Photo Gallery: The Mississippi Summer Project

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In 1964, over 700 volunteers from across the country joined organizers and local African Americans in Mississippi to participate in "The Mississippi Summer Project." View photos from that summer, from training in Oxford, OH to canvassing the towns of Mississippi to campaigning at the Democratic National Convention in Atlantic City, NJ.||

On June 14, 1964, the first group of Freedom Summer Volunteers arrived for training at the Western College for Women in Oxford, OH. Note Mickey Schwerner (in overalls) and Rita Schwerner (in sunglasses) in the back right. 

|Steve Schapiro;||

On June 21, volunteers left Ohio for Mississippi. Their primary objectives would be to canvass black neighborhoods to encourage voter registration, teach in Freedom Schools, and organize and support the Mississippi Freedom Democratic Party. 

|Newseum/Ted Polumbaum;||

More than 700 volunteers from across America participated in Freedom Summer. Mostly college students, they joined workers from local Civil Rights organizations. 

|Steve Schapiro;||

Volunteer Walter Kaufmann (not pictured) said host families displayed "tremendous courage and amazing hospitality to us. They've helped to feed us, they've encouraged us, they've warmed us with their friendship and smiles." 

|Steve Schapiro ;||

"We ain't got very much," said one local host. "But what we got, we wants to share with these folks who're leavin' their comfortable homes and families to come help us." 

|Newseum/Ted Polumbaum;||

"The day-to-day work was canvassing," wrote organizer Larry Rubin (not pictured). "We walk down these dusty red country roads in the negro sections, go from tumbledown house to tumbledown house, and if they come out to the porch or let us in, we talk to the people. That's it." 

|Newseum/Ted Polumbaum;||

Here, David Owen, a 19-year-old volunteer from Oberlin College, speaks to a local black woman about registering to vote. Owen would continue volunteering in Mississippi until January 1965.

|Newseum/Ted Polumbaum ;||

Volunteers and supporters were attacked regardless of race. Here, volunteer David Owen rests after receiving medical treatment for a blow to the head.

|Newseum/Ted Polumbaum;||

SNCC workers and Freedom Summer volunteers held Freedom Day in Greenwood, MS on July 16 in an effort to increase voter registration. Police arrested 111 activists and local residents, including SNCC worker Monroe Sharpe, pictured here. 

|Newseum/Ted Polumbaum;||

Between June and September of 1964, at least 20 black churches were bombed or burned across Mississippi. Here, a child stands in front of a burned out church. 

|Newseum/Ted Polumbaum ;||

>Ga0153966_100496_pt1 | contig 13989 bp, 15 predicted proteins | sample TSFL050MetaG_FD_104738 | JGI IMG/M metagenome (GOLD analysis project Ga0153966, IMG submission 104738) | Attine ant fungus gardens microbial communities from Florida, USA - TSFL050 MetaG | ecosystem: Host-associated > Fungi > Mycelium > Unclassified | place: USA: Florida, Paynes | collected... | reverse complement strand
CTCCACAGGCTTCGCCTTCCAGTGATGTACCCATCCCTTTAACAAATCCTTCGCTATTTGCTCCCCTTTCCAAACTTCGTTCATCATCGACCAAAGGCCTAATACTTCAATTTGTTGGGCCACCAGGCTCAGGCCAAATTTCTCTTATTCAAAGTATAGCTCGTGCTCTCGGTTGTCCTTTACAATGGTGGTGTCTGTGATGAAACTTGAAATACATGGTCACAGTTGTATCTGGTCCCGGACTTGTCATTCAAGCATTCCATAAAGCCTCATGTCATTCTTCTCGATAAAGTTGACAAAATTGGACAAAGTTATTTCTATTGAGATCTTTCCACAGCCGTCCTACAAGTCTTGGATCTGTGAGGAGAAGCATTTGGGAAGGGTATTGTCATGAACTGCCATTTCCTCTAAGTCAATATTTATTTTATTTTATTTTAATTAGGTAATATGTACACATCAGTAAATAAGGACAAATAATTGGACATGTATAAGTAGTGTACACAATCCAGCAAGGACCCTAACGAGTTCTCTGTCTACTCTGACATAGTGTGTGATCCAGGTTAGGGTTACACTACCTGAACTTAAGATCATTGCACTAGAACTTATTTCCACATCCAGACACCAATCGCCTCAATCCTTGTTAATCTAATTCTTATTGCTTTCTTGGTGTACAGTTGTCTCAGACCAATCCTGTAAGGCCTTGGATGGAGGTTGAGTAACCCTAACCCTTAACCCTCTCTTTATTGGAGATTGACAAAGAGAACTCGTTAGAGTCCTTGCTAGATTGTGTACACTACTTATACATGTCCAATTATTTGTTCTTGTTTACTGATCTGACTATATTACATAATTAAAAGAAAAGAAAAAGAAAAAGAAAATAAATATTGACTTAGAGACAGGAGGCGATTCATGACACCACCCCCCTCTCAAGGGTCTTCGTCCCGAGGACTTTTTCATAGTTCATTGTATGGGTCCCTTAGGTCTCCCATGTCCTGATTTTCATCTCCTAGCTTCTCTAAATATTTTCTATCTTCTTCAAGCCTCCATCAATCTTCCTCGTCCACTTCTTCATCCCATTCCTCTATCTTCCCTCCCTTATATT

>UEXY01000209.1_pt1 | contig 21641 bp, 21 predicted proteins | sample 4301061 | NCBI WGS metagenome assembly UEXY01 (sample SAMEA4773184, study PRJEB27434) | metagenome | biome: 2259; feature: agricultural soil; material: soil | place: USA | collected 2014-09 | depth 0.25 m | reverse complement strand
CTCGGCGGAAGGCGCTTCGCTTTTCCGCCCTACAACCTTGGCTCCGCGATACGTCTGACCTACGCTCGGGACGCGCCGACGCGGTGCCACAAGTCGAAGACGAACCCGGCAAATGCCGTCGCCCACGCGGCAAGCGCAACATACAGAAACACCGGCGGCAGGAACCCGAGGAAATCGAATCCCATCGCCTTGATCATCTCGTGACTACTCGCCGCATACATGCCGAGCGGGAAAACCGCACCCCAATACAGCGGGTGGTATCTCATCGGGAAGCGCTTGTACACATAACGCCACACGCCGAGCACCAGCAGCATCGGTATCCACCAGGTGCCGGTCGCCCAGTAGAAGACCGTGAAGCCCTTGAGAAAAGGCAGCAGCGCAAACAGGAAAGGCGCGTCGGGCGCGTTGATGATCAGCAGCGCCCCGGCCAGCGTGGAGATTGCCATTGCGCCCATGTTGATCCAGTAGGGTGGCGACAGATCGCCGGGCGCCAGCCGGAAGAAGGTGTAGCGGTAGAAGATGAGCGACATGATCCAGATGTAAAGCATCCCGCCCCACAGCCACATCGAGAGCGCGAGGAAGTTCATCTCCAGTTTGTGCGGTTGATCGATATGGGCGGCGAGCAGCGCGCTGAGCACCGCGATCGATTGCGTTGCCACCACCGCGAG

On June 21, three Civil Rights workers, Michael Schwerner, James Chaney and Andrew Goodman, went missing near Philadelphia, MS, bringing nationwide attention to Mississippi and the Freedom Summer project. 

|Federal Bureau of Investigation ;||

"You couldn't go to the police," said activist Julian Bond (not pictured). "You couldn't go to the sheriff, you couldn't go to the state officials. All of these people were hostile and probably the people who were threatening you themselves." 

|Steve Schapiro;||

During the summer of 1964, 17,000 blacks tried to register to vote in Mississippi, but only 1,600 applications were accepted. Here, elderly black residents stand in line waiting to register to vote at the Leflore County Courthouse in Greenwood, MS. 

|Newseum/Ted Polumbaum ;||

In July, Freedom Schools opened across the state as a means of addressing gaps in the education of black children in Mississippi. Here, Edie Black, a volunteer from Smith College, teaches farm children near Lexington, MS. 

|Take Stock-Matt Herron;||

One hundred seventy five teachers in more than 40 Freedom Schools across the state led classes for over 2,000 students. 

|Donna Garde;||

On August 4, folk singer Pete Seeger performed at a church in Meridian, MS. Seeger interrupted his performance to make an announcement: "The bodies of Schwerner, Goodman and Chaney have just been discovered. They were buried deep in the earth." 

|Herbert Randall ;||

In August, the Mississippi Freedom Democratic Party (MFDP) traveled to Atlantic City, NJ to attend the Democratic National Convention (DNC). Their intent was to unseat and replace the all-white Mississippi Democratic Party, which had denied political representation to blacks across the state. 

|Take Stock-Matt Herron;||

In a compromise offer, the DNC offered two seats to the MFDP, which meant the Mississippi Democratic Party would have kept 68 seats. The MFDP rejected the deal.

|Take Stock/George Ballis & Matt Herron;||

Although discouraged, Fannie Lou Hamer and the MFDP returned to Mississippi determined to continue fighting. Their efforts would result in the Voting Rights Act of 1965, and by 1968, nearly 60% of eligible blacks were registered to vote. 

|Take Stock/George Ballis & Matt Herron

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Whether in politics or popular culture, civil liberty or civil rights, 1964 saw a lot of change. What event or set of events do you think had the biggest impact on the year, on American society, or on America as we know it today?

  • Additional funding for this program was provided by

  • DIG: Robert & Marjie Kargman and the Brian A. McCarthy Foundation (Freedom Summer)
  • Arthur Vining Davis Foundations
  • NEH
  • Yawkey Foundation